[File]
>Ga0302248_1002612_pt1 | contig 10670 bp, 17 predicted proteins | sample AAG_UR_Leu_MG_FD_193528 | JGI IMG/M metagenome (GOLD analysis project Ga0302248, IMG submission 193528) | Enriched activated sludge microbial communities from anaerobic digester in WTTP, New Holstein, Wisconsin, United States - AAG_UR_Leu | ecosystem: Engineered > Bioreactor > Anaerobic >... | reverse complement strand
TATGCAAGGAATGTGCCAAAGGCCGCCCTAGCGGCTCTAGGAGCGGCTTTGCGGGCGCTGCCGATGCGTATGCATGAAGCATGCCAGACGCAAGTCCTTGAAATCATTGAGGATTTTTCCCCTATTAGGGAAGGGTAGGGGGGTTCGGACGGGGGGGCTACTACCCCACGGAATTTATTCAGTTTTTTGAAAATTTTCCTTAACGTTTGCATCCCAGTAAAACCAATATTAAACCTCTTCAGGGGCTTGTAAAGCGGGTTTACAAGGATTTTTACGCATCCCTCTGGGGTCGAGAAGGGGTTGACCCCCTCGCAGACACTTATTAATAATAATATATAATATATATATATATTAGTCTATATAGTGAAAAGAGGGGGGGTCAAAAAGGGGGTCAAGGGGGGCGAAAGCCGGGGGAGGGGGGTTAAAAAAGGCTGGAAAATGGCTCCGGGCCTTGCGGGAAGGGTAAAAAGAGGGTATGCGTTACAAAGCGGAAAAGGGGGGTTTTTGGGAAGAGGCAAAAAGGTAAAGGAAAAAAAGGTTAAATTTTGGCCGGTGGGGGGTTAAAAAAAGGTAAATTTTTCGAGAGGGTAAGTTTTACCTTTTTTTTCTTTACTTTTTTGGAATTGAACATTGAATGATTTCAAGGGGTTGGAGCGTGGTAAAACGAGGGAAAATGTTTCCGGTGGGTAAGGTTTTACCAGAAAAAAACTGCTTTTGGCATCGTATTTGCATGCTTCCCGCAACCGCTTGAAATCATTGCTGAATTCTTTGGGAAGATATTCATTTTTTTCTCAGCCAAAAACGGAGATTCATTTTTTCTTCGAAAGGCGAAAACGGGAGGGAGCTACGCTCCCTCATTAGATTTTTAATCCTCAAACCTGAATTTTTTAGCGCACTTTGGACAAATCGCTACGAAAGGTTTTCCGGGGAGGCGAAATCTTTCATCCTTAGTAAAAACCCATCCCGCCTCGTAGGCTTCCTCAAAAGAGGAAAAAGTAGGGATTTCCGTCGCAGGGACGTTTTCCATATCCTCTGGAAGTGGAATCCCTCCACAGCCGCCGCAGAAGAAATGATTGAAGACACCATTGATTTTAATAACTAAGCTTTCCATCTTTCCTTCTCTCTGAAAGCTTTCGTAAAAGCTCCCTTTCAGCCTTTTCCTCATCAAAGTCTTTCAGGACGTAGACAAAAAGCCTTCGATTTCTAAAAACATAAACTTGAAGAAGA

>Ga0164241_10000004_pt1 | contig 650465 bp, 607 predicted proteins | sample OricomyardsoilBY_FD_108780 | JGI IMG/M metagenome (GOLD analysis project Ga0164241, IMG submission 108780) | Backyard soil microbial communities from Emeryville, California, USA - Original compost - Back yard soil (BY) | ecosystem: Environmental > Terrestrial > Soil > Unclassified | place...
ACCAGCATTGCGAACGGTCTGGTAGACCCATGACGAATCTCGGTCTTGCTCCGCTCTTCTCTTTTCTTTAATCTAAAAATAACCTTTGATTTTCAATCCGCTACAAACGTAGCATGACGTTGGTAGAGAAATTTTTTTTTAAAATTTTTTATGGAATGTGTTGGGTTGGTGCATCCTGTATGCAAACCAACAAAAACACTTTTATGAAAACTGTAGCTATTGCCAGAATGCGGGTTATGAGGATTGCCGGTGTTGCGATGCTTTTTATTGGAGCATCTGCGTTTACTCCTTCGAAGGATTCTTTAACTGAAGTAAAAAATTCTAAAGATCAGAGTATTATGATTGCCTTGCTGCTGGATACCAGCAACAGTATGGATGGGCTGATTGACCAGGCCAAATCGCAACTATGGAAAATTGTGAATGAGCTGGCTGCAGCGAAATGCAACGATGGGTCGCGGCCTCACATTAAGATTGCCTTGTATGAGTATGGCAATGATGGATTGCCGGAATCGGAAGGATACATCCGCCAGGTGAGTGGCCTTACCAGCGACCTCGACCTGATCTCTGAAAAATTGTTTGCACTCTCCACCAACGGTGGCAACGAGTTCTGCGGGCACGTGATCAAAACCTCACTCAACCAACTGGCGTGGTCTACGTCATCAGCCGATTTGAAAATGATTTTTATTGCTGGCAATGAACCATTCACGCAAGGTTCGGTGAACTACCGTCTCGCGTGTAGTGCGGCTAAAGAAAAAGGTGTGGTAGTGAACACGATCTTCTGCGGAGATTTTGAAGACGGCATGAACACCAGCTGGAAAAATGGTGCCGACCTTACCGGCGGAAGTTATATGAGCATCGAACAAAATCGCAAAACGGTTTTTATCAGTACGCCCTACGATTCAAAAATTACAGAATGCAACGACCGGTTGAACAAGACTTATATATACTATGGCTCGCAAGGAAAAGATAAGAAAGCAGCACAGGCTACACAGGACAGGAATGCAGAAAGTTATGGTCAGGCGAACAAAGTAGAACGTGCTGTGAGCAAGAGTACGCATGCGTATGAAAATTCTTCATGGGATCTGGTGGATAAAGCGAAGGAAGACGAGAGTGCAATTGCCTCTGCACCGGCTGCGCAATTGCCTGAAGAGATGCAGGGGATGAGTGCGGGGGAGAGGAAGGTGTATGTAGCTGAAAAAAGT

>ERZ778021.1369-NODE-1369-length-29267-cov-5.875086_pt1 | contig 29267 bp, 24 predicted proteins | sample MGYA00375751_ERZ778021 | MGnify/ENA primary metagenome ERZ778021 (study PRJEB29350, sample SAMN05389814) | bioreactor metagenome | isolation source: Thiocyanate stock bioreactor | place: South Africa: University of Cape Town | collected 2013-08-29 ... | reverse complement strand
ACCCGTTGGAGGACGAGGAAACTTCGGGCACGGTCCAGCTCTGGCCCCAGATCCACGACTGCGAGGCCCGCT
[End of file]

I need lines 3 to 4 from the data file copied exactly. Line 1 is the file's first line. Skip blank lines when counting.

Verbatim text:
>Ga0164241_10000004_pt1 | contig 650465 bp, 607 predicted proteins | sample OricomyardsoilBY_FD_108780 | JGI IMG/M metagenome (GOLD analysis project Ga0164241, IMG submission 108780) | Backyard soil microbial communities from Emeryville, California, USA - Original compost - Back yard soil (BY) | ecosystem: Environmental > Terrestrial > Soil > Unclassified | place...
ACCAGCATTGCGAACGGTCTGGTAGACCCATGACGAATCTCGGTCTTGCTCCGCTCTTCTCTTTTCTTTAATCTAAAAATAACCTTTGATTTTCAATCCGCTACAAACGTAGCATGACGTTGGTAGAGAAATTTTTTTTTAAAATTTTTTATGGAATGTGTTGGGTTGGTGCATCCTGTATGCAAACCAACAAAAACACTTTTATGAAAACTGTAGCTATTGCCAGAATGCGGGTTATGAGGATTGCCGGTGTTGCGATGCTTTTTATTGGAGCATCTGCGTTTACTCCTTCGAAGGATTCTTTAACTGAAGTAAAAAATTCTAAAGATCAGAGTATTATGATTGCCTTGCTGCTGGATACCAGCAACAGTATGGATGGGCTGATTGACCAGGCCAAATCGCAACTATGGAAAATTGTGAATGAGCTGGCTGCAGCGAAATGCAACGATGGGTCGCGGCCTCACATTAAGATTGCCTTGTATGAGTATGGCAATGATGGATTGCCGGAATCGGAAGGATACATCCGCCAGGTGAGTGGCCTTACCAGCGACCTCGACCTGATCTCTGAAAAATTGTTTGCACTCTCCACCAACGGTGGCAACGAGTTCTGCGGGCACGTGATCAAAACCTCACTCAACCAACTGGCGTGGTCTACGTCATCAGCCGATTTGAAAATGATTTTTATTGCTGGCAATGAACCATTCACGCAAGGTTCGGTGAACTACCGTCTCGCGTGTAGTGCGGCTAAAGAAAAAGGTGTGGTAGTGAACACGATCTTCTGCGGAGATTTTGAAGACGGCATGAACACCAGCTGGAAAAATGGTGCCGACCTTACCGGCGGAAGTTATATGAGCATCGAACAAAATCGCAAAACGGTTTTTATCAGTACGCCCTACGATTCAAAAATTACAGAATGCAACGACCGGTTGAACAAGACTTATATATACTATGGCTCGCAAGGAAAAGATAAGAAAGCAGCACAGGCTACACAGGACAGGAATGCAGAAAGTTATGGTCAGGCGAACAAAGTAGAACGTGCTGTGAGCAAGAGTACGCATGCGTATGAAAATTCTTCATGGGATCTGGTGGATAAAGCGAAGGAAGACGAGAGTGCAATTGCCTCTGCACCGGCTGCGCAATTGCCTGAAGAGATGCAGGGGATGAGTGCGGGGGAGAGGAAGGTGTATGTAGCTGAAAAAAGT